[Viewpoint]A government that gives backLee Hallen, just over the age of 40, is a professor at a college in Hong Kong. Her annual salary last year was 400,000 Hong Kong dollars, or 48 million Korean won. She is a typical middle-class person in Hong Kong. The average annual per-capita income is close to $30,000. She has taken great interest in Korea, and offered to buy me dinner the other day.
At dinner, I said to her, “You must have something to celebrate, to buy me dinner.”
She said with a laugh, “I’m not buying it, the Hong Kong government is.”
I said, “Do you mean the tax return the Hong Kong government announced the other day?”
The Hong Kong government announced on March 1 that it would return to its citizens HK$20 billion, 36 percent of last year’s surplus.
She said, “Yes, I like the government, because it even gives out bonuses. By the way, does the Korean government return taxes to taxpayers when the economy goes well?”
I replied, “I don’t think so.”
Based on her annual salary, the income tax she paid last year would be HK$38,900. But this year’s income tax was HK$33,700, HK$5,200 less than last year.
On top of that, she received a refund of HK$15,000, 10 percent more than expected, as a result of year-end adjustments.
The government gave all of the credit for last year’s high economic growth of 6.8 percent to the citizens and increased the scope and amount of tax deductions.
I also asked her about the coming elections for Hong Kong’s chief executive, which are scheduled for March 25. I asked her whom she supported. She answered that it did not matter whether the present leader, Donald Tsang or his rival candidate, Alan Leong of the Civic Party, won.
Whoever wins, she argued, the efficiency, capability and integrity of the Hong Kong government, whose competitiveness is ranked first or second in the world, will not change.
I asked her, “Do you trust the government?”
She answered, “Yes. It makes the people comfortable.”
“How does it make you comfortable?”
“The government invites foreign companies to make the economy go well, and the citizens trust the government to maintain law and order.”
“Besides the economy, does the government give consideration to the citizens in any other way?”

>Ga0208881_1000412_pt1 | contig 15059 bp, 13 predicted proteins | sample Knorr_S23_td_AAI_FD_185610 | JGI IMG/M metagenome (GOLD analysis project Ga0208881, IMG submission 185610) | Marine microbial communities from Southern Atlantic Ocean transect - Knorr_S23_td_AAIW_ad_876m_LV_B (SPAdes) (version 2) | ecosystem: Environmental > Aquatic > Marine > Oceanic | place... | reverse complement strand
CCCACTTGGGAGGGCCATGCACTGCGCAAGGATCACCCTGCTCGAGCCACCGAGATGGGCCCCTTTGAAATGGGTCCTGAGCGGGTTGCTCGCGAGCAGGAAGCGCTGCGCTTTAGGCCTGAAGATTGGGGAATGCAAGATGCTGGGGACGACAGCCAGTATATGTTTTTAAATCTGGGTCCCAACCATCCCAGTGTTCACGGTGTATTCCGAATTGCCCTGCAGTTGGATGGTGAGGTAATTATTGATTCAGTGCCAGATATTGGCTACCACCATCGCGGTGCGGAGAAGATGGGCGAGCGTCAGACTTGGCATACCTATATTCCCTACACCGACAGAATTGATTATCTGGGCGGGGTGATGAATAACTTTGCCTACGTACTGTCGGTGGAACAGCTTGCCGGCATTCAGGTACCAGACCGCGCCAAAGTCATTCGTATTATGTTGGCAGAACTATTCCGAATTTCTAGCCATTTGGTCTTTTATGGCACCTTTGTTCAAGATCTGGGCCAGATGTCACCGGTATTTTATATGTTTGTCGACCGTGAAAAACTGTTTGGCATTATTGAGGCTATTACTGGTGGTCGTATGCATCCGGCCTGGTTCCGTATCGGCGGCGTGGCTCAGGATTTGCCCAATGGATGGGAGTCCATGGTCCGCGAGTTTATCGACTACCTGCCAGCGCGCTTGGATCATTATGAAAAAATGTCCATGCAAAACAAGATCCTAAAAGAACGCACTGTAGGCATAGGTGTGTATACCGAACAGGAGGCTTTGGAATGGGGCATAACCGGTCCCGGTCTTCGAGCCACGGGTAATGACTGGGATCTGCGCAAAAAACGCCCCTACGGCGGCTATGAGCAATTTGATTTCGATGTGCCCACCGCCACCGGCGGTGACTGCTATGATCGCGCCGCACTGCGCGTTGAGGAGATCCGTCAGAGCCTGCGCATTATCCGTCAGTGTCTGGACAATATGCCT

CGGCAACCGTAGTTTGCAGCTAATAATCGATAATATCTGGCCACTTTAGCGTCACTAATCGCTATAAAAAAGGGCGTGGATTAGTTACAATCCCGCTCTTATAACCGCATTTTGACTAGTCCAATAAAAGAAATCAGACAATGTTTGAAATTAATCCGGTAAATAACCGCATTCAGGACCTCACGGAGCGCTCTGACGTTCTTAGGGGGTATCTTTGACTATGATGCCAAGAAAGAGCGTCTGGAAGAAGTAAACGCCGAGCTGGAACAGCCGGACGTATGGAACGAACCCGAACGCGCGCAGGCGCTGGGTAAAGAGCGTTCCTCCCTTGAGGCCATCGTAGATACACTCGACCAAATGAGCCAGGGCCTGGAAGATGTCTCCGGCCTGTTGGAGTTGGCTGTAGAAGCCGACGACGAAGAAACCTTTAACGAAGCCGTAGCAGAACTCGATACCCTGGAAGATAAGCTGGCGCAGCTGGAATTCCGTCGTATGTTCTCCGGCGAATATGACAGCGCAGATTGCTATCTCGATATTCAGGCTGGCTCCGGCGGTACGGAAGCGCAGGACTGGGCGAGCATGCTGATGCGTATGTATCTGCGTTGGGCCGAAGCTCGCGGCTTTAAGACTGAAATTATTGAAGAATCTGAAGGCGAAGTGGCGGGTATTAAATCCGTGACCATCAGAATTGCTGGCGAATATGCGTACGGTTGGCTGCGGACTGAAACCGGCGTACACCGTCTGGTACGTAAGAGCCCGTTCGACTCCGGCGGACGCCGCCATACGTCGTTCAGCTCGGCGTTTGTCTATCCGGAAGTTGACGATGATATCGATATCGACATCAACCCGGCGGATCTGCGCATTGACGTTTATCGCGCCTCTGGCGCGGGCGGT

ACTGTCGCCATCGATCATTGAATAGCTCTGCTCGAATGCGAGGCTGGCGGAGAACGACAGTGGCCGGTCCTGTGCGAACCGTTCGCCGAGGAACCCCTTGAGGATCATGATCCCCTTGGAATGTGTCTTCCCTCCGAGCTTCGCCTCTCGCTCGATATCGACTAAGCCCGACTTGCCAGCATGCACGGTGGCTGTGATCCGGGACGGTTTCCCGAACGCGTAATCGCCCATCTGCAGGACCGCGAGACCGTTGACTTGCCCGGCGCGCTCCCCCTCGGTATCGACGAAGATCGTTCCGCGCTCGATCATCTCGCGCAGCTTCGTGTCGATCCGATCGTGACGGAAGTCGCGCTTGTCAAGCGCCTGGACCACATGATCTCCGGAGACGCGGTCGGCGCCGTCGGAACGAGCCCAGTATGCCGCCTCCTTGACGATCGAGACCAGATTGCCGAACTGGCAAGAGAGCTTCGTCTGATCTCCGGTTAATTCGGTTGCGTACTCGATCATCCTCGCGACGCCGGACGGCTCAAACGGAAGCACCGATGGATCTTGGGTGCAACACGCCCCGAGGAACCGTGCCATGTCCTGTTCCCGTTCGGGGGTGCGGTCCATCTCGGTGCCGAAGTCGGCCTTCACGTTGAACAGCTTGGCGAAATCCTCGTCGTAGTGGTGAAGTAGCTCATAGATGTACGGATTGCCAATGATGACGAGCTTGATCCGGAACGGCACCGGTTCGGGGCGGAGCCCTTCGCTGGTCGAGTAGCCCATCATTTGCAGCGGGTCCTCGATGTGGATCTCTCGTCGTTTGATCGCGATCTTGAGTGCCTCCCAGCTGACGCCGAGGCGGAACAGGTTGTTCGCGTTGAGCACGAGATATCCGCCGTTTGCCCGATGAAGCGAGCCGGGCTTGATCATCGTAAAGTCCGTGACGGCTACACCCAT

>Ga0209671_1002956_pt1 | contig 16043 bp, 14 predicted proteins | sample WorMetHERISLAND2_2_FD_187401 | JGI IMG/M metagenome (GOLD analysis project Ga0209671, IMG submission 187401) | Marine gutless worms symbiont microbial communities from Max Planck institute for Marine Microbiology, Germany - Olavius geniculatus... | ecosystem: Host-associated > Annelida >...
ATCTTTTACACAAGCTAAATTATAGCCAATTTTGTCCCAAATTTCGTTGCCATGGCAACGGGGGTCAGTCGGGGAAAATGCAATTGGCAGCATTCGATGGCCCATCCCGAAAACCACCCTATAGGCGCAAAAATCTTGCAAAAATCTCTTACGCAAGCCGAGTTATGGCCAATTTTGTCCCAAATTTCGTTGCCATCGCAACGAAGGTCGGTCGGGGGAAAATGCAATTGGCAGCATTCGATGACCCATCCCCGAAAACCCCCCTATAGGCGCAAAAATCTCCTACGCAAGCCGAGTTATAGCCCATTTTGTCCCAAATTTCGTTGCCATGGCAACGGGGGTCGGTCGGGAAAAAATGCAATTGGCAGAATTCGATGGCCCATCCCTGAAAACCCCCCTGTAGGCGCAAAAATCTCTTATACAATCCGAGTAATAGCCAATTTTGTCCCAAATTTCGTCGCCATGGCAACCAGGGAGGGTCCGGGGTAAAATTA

“It has done a lot for their daily lives.”
The following are a few examples Professor Lee Hallen gave of the government’s consideration for its citizens:
There is no need for citizens to push into a crowded subway. They have only to wait and take the next train that will arrive in exactly one minute. The subway exit is arranged exactly according to the line of movement so citizens can save a few steps.
Emergency patients can get treatment for 30,000 yuan or US$38 at the government-run hospitals, even if they have brain surgery.
The government pays 80 percent of tuition fees if students learn six foreign languages because of its belief that citizens’ competitiveness leads to national competitiveness.
If they don’t follow the rules, the citizens have to pay high prices. This is the government’s consideration for citizens who observe the rules.
A household’s Internet service will be disconnected immediately if the fee is not paid by the due date. A reconnection fee of HK$100 must then be paid to resume the service.
If a credit card payment is not made on time, a penalty of 200 yuan will be imposed even if the payment is made the next day.
The government levies taxes based on the reports submitted by accountants without conducting a business tax examination. But if any false accounting is revealed, they must give up doing business in Hong Kong.
There are no Breathalyzer tests either. But if driving under the influence of alcohol is confirmed to at least partially be the cause of an accident, the driver will not only be put in detention, but also be responsible for all the damage incurred.
Professor Hallen said all of these things make citizens’ lives easier.
When I read the news on Korea on the Internet after the dinner, an article said Korea’s wage earners would pay about US$190 more taxes this year than last year.
*The writer is the Hong Kong correspondent of the JoongAng Ilbo.
by Choi Hyeong-gyu